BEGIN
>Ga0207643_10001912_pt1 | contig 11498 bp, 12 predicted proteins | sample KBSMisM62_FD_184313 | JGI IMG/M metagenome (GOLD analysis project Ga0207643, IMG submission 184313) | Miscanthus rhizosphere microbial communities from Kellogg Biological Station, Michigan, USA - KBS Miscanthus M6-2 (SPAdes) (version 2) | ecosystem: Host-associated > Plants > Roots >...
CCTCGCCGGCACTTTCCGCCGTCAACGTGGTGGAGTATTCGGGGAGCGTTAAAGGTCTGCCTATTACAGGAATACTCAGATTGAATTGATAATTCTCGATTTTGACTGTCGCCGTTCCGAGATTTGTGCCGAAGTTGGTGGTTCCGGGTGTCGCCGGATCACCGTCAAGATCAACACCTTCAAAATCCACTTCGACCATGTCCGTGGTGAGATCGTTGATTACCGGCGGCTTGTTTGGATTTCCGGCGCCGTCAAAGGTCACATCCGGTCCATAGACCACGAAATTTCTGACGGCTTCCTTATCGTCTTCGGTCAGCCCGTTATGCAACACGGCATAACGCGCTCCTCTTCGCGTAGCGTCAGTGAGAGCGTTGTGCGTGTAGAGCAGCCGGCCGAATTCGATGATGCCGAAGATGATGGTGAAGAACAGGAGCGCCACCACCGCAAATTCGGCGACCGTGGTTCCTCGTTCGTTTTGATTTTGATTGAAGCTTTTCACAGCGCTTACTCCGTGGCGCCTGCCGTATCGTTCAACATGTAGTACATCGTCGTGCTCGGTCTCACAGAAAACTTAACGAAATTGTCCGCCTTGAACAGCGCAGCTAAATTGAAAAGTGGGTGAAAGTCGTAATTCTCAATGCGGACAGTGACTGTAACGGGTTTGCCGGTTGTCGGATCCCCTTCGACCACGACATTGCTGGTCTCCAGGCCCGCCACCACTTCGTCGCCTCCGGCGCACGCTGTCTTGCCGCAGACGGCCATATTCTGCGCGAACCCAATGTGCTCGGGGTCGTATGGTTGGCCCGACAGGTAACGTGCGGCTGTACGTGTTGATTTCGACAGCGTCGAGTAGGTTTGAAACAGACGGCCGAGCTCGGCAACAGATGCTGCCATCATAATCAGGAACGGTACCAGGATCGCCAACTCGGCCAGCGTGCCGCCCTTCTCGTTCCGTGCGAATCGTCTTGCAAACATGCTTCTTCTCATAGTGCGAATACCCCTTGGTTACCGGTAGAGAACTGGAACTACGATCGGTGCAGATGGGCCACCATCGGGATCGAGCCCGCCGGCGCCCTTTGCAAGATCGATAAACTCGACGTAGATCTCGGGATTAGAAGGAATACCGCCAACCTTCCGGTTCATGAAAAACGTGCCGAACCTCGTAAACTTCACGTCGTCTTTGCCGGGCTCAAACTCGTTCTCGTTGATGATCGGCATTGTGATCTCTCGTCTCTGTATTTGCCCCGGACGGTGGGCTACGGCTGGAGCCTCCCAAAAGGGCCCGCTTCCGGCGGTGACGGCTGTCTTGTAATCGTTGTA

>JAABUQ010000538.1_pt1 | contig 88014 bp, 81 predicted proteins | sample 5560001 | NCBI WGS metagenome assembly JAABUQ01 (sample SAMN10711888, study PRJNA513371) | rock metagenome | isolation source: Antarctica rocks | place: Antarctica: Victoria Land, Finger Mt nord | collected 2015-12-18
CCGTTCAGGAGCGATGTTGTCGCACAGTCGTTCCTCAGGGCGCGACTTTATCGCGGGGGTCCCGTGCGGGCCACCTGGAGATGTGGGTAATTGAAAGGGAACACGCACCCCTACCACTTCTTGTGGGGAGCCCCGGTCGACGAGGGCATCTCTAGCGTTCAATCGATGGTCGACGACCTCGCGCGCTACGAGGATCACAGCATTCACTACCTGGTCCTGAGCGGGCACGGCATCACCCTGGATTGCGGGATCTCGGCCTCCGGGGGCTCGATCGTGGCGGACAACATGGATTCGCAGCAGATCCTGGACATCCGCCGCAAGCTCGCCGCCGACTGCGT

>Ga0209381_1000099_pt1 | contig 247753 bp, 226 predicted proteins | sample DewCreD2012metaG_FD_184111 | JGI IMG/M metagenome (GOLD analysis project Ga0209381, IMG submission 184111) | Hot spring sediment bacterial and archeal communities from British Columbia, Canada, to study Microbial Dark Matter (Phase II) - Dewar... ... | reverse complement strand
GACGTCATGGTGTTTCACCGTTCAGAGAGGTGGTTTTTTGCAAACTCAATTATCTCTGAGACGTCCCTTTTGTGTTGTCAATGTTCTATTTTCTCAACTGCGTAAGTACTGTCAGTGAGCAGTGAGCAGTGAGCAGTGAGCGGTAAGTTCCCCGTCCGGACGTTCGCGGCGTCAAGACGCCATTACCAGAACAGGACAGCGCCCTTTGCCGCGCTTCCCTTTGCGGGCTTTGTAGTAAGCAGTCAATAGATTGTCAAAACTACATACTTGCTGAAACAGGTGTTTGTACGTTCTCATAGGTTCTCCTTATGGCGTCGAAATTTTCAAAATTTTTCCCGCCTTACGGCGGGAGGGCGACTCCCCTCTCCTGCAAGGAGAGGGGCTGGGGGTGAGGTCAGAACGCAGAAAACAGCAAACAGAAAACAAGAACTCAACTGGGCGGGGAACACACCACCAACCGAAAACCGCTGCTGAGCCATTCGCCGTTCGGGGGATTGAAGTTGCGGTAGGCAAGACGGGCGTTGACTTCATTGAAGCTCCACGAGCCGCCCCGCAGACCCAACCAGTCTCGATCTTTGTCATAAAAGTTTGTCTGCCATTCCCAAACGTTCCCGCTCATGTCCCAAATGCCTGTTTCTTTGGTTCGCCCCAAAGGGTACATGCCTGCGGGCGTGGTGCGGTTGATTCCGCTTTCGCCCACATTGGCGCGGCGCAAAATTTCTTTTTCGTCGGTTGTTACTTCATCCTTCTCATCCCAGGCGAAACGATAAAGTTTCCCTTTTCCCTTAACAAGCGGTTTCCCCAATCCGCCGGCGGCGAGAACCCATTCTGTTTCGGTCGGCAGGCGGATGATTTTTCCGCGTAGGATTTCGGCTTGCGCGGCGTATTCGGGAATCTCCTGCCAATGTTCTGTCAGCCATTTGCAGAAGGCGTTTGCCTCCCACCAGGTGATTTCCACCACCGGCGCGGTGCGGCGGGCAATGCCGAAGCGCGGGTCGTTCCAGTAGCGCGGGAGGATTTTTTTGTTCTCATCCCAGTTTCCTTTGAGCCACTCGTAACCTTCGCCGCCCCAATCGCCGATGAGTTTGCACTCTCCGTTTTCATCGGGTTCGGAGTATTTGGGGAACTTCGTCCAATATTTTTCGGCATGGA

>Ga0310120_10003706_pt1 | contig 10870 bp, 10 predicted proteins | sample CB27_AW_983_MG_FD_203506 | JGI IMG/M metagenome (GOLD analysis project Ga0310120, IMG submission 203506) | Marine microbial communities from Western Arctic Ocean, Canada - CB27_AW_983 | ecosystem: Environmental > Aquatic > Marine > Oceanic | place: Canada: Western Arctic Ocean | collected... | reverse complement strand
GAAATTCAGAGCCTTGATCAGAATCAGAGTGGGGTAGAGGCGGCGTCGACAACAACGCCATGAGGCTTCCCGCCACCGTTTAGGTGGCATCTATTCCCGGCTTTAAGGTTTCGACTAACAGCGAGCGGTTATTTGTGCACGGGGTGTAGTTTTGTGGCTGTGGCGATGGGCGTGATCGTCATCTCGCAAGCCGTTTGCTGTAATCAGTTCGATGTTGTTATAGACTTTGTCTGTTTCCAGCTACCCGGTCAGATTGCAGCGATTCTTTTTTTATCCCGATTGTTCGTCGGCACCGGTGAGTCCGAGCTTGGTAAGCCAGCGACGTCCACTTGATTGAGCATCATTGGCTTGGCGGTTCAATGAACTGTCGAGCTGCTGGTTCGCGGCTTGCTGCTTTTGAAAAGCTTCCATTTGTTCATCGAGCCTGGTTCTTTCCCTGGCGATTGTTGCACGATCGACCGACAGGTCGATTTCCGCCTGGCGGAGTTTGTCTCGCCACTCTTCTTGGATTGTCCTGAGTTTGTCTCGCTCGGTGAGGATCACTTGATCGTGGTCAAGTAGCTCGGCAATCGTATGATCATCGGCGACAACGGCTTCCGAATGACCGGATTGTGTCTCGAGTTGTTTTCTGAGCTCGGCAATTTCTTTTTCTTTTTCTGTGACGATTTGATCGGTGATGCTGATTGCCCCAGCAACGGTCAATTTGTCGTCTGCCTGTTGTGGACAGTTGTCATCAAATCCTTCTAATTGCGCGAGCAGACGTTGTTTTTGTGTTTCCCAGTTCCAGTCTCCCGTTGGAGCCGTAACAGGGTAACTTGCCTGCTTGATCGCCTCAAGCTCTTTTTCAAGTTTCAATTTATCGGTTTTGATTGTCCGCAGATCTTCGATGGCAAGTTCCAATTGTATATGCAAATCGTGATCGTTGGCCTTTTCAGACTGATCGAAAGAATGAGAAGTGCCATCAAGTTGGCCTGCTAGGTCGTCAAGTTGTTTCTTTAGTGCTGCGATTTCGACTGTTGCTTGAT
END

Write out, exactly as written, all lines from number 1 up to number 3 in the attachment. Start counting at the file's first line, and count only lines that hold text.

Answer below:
>Ga0207643_10001912_pt1 | contig 11498 bp, 12 predicted proteins | sample KBSMisM62_FD_184313 | JGI IMG/M metagenome (GOLD analysis project Ga0207643, IMG submission 184313) | Miscanthus rhizosphere microbial communities from Kellogg Biological Station, Michigan, USA - KBS Miscanthus M6-2 (SPAdes) (version 2) | ecosystem: Host-associated > Plants > Roots >...
CCTCGCCGGCACTTTCCGCCGTCAACGTGGTGGAGTATTCGGGGAGCGTTAAAGGTCTGCCTATTACAGGAATACTCAGATTGAATTGATAATTCTCGATTTTGACTGTCGCCGTTCCGAGATTTGTGCCGAAGTTGGTGGTTCCGGGTGTCGCCGGATCACCGTCAAGATCAACACCTTCAAAATCCACTTCGACCATGTCCGTGGTGAGATCGTTGATTACCGGCGGCTTGTTTGGATTTCCGGCGCCGTCAAAGGTCACATCCGGTCCATAGACCACGAAATTTCTGACGGCTTCCTTATCGTCTTCGGTCAGCCCGTTATGCAACACGGCATAACGCGCTCCTCTTCGCGTAGCGTCAGTGAGAGCGTTGTGCGTGTAGAGCAGCCGGCCGAATTCGATGATGCCGAAGATGATGGTGAAGAACAGGAGCGCCACCACCGCAAATTCGGCGACCGTGGTTCCTCGTTCGTTTTGATTTTGATTGAAGCTTTTCACAGCGCTTACTCCGTGGCGCCTGCCGTATCGTTCAACATGTAGTACATCGTCGTGCTCGGTCTCACAGAAAACTTAACGAAATTGTCCGCCTTGAACAGCGCAGCTAAATTGAAAAGTGGGTGAAAGTCGTAATTCTCAATGCGGACAGTGACTGTAACGGGTTTGCCGGTTGTCGGATCCCCTTCGACCACGACATTGCTGGTCTCCAGGCCCGCCACCACTTCGTCGCCTCCGGCGCACGCTGTCTTGCCGCAGACGGCCATATTCTGCGCGAACCCAATGTGCTCGGGGTCGTATGGTTGGCCCGACAGGTAACGTGCGGCTGTACGTGTTGATTTCGACAGCGTCGAGTAGGTTTGAAACAGACGGCCGAGCTCGGCAACAGATGCTGCCATCATAATCAGGAACGGTACCAGGATCGCCAACTCGGCCAGCGTGCCGCCCTTCTCGTTCCGTGCGAATCGTCTTGCAAACATGCTTCTTCTCATAGTGCGAATACCCCTTGGTTACCGGTAGAGAACTGGAACTACGATCGGTGCAGATGGGCCACCATCGGGATCGAGCCCGCCGGCGCCCTTTGCAAGATCGATAAACTCGACGTAGATCTCGGGATTAGAAGGAATACCGCCAACCTTCCGGTTCATGAAAAACGTGCCGAACCTCGTAAACTTCACGTCGTCTTTGCCGGGCTCAAACTCGTTCTCGTTGATGATCGGCATTGTGATCTCTCGTCTCTGTATTTGCCCCGGACGGTGGGCTACGGCTGGAGCCTCCCAAAAGGGCCCGCTTCCGGCGGTGACGGCTGTCTTGTAATCGTTGTA

>JAABUQ010000538.1_pt1 | contig 88014 bp, 81 predicted proteins | sample 5560001 | NCBI WGS metagenome assembly JAABUQ01 (sample SAMN10711888, study PRJNA513371) | rock metagenome | isolation source: Antarctica rocks | place: Antarctica: Victoria Land, Finger Mt nord | collected 2015-12-18